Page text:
Join Clinical Trials for Skin Cancer (Non-Melanoma)
More than 2,000,000 Americans will hear the words “You have non-melanoma skin cancer” in 2012. Fortunately, fewer than 1,000 will die as a result. There are two major types of non-melanoma skin cancer: squamous cell carcinoma and basal cell carcinoma.
Due to their widespread prevalence, there is a wealth of research currently being conducted related to a variety of aspects of non-melanoma skin cancer. Current efforts focus on better methods of public education regarding ways to prevent the development of skin cancer, as well as improved methods of prevention and treatment.
What Will Non-Melanoma Skin Cancer Clinical Trials Be Like?
When participating in a non-melanoma skin cancer clinical trial, there are a few basic tests and procedures you may receive; however, the ultimate design of the particular study will determine which specific procedures you will undergo. Some of the following tests and procedures may be used during non-melanoma skin cancer clinical trials:
- Physical exam
- Detailed personal history of sun exposure and exposure to artificial sources of ultraviolet (UV) radiation, such as tanning beds.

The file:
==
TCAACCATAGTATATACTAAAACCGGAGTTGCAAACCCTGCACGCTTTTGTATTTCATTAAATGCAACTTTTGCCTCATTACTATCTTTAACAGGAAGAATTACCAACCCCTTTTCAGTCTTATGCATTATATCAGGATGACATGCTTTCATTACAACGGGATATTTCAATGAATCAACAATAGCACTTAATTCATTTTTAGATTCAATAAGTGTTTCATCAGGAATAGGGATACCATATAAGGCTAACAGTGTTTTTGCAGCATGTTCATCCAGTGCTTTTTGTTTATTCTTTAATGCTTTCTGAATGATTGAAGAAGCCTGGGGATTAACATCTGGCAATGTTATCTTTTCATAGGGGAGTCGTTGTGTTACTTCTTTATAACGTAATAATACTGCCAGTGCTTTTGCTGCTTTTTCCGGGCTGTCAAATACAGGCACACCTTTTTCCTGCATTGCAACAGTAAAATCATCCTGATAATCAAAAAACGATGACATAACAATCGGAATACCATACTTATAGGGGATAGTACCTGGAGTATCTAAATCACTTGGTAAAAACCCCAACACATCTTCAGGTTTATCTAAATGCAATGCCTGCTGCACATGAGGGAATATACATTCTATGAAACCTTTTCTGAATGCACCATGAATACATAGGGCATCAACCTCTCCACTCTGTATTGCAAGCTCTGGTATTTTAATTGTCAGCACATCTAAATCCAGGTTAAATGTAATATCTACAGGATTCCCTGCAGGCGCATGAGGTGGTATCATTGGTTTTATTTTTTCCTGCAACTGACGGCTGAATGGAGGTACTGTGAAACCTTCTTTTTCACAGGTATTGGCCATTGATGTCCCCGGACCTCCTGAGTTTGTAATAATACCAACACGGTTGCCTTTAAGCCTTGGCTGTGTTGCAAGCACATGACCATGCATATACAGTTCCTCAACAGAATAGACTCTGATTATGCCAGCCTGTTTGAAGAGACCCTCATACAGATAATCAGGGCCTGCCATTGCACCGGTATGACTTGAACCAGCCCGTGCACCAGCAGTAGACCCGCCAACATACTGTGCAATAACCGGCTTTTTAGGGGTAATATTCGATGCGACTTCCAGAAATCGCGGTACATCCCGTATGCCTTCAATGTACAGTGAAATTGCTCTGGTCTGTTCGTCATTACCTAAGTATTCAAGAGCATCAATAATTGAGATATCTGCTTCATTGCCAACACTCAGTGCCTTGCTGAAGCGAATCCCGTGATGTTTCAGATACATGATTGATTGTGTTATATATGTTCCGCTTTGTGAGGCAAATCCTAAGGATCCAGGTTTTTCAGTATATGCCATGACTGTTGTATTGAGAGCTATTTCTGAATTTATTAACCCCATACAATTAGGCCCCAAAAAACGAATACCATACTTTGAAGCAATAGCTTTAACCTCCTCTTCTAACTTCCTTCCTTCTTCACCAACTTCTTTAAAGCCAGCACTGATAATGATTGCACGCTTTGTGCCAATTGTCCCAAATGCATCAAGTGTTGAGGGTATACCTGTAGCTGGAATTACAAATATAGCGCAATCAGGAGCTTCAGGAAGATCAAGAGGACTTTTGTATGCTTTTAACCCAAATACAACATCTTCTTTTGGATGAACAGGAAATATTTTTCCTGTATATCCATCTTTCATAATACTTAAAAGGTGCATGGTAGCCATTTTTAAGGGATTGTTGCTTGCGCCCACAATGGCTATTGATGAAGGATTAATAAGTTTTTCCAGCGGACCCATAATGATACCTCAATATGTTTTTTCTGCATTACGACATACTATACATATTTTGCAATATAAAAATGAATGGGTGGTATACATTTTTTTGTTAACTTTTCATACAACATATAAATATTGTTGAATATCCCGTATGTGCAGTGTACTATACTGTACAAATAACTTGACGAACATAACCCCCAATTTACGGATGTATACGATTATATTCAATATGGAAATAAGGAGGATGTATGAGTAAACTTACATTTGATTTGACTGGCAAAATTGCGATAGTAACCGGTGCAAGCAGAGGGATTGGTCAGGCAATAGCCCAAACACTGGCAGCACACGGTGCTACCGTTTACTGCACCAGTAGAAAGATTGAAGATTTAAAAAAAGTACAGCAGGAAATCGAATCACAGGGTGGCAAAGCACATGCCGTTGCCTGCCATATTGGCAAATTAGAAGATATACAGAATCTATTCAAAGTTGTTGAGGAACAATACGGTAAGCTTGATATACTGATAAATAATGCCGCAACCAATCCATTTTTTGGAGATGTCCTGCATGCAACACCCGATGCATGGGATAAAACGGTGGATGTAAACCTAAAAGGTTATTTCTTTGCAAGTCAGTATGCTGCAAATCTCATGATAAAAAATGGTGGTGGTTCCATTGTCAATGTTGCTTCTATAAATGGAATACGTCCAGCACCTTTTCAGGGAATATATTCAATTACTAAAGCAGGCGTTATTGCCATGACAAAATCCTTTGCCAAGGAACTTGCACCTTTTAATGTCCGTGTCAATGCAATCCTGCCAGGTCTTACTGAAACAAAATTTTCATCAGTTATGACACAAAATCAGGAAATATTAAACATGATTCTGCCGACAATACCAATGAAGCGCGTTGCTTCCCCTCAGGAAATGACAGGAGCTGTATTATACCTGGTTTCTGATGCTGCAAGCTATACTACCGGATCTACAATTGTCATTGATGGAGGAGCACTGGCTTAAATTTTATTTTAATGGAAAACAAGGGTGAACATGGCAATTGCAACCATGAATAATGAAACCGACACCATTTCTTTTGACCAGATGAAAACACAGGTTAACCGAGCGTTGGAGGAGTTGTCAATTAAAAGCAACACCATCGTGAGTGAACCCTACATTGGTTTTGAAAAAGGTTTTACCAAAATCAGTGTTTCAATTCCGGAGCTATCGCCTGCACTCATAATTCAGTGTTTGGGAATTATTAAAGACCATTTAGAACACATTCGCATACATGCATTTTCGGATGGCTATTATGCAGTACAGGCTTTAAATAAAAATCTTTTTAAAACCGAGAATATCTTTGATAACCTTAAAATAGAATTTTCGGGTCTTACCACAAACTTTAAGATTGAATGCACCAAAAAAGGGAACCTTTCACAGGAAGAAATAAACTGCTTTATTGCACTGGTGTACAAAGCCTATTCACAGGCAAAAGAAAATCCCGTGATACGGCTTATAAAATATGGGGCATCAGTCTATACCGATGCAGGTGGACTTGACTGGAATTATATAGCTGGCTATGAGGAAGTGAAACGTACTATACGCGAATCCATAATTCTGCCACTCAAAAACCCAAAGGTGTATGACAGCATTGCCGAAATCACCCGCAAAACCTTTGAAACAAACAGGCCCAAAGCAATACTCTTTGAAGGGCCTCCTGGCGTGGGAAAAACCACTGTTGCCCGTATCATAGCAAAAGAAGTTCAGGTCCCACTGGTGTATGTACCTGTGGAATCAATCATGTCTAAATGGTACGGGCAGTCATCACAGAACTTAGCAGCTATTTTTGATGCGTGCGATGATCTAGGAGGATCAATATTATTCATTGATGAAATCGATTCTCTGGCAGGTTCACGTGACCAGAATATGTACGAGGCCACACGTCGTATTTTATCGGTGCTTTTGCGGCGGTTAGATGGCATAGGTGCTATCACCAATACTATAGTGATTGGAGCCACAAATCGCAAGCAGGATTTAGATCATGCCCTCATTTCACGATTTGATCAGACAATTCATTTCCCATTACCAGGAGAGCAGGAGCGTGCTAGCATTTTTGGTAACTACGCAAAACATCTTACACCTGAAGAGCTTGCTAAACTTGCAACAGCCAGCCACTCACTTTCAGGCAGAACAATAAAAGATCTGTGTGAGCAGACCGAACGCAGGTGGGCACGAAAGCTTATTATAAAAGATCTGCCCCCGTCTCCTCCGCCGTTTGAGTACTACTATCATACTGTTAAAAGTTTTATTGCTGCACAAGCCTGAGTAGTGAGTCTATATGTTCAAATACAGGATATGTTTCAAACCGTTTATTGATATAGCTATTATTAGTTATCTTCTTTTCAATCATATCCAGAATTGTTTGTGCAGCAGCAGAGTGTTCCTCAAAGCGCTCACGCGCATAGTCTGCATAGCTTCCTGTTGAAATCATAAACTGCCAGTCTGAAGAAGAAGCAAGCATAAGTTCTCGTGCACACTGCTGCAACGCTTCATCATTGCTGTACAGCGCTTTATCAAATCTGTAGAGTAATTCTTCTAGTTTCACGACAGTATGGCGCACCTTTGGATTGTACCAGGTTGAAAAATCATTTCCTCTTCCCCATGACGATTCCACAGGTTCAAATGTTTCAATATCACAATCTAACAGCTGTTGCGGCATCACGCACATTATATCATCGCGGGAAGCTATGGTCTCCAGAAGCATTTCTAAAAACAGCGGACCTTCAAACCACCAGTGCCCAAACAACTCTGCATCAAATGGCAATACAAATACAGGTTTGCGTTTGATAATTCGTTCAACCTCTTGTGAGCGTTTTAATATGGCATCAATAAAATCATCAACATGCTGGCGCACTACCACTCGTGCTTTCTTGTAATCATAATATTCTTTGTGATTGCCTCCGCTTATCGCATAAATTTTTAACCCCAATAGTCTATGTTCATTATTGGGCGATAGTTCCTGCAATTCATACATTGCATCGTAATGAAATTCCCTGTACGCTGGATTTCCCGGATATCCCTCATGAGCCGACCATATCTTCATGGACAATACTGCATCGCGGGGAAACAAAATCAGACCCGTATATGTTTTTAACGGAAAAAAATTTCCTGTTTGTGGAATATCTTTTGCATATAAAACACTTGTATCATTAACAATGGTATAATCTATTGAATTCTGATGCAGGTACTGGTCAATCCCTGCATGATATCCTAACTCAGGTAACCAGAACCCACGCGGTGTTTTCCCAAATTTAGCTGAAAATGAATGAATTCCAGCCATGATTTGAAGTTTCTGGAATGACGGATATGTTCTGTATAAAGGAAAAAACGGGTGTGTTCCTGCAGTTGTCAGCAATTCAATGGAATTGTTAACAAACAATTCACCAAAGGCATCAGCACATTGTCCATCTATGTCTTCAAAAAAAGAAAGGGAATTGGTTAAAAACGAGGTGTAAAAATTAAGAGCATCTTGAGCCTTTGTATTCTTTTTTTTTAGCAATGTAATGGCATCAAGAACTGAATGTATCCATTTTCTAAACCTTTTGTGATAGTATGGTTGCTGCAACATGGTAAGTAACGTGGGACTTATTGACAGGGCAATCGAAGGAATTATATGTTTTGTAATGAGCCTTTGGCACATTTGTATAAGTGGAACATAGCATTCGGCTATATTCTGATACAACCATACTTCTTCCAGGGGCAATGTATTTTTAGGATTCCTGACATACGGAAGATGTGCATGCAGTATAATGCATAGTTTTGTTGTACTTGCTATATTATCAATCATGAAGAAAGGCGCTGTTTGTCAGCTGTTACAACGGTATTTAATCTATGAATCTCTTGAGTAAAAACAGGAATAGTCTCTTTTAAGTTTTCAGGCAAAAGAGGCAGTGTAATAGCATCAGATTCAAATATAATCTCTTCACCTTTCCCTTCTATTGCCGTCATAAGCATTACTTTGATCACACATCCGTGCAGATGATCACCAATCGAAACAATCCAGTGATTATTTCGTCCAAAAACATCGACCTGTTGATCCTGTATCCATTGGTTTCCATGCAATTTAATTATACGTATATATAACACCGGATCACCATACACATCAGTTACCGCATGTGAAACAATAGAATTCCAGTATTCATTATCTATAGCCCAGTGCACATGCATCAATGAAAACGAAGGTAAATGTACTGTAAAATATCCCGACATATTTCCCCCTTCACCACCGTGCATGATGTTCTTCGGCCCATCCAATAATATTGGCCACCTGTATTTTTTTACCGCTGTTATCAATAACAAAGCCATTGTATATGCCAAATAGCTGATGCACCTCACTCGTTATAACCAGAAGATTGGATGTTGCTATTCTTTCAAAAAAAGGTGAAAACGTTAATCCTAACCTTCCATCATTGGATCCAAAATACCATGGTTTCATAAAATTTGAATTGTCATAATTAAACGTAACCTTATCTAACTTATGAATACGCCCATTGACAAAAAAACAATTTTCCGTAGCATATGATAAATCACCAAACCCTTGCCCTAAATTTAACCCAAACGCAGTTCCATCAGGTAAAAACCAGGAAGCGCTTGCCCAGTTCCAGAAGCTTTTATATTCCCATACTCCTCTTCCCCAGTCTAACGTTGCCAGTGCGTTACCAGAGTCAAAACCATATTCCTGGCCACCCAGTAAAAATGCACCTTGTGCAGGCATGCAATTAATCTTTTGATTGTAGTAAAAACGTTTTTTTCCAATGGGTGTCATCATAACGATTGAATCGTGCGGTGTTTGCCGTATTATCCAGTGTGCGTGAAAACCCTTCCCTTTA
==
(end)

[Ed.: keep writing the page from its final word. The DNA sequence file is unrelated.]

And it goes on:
- Detailed family history of skin cancer and other cancers.
- Detailed history of medication use, current and prior, to document exposure to drugs that increase sensitivity to sunlight or suppress the immune system.
- Detailed history of dermatologic procedures, such as mole removals or prior scarring or other trauma to the skin.
- Computed tomography (CT scan, or “CAT scan”) or magnetic resonance imaging (MRI) scans. These imaging procedures are non-invasive and provide detailed pictures of areas inside your body.
- If the study is evaluating a new type of medication or vaccine, blood and/or urine tests may be performed to monitor how your body metabolizes the medication or how effectively your body has responded to the vaccine.
- Quality of life assessments to evaluate how your cancer is impacting your ability to perform activities of daily living
Typical Non-Melanoma Skin Cancer Clinical Trial Protocol:
Research related to non-melanoma skin cancer is currently examining ways in which to prevent its development – through either behavioral modifications and/or medications that may reduce risk among high-risk individuals.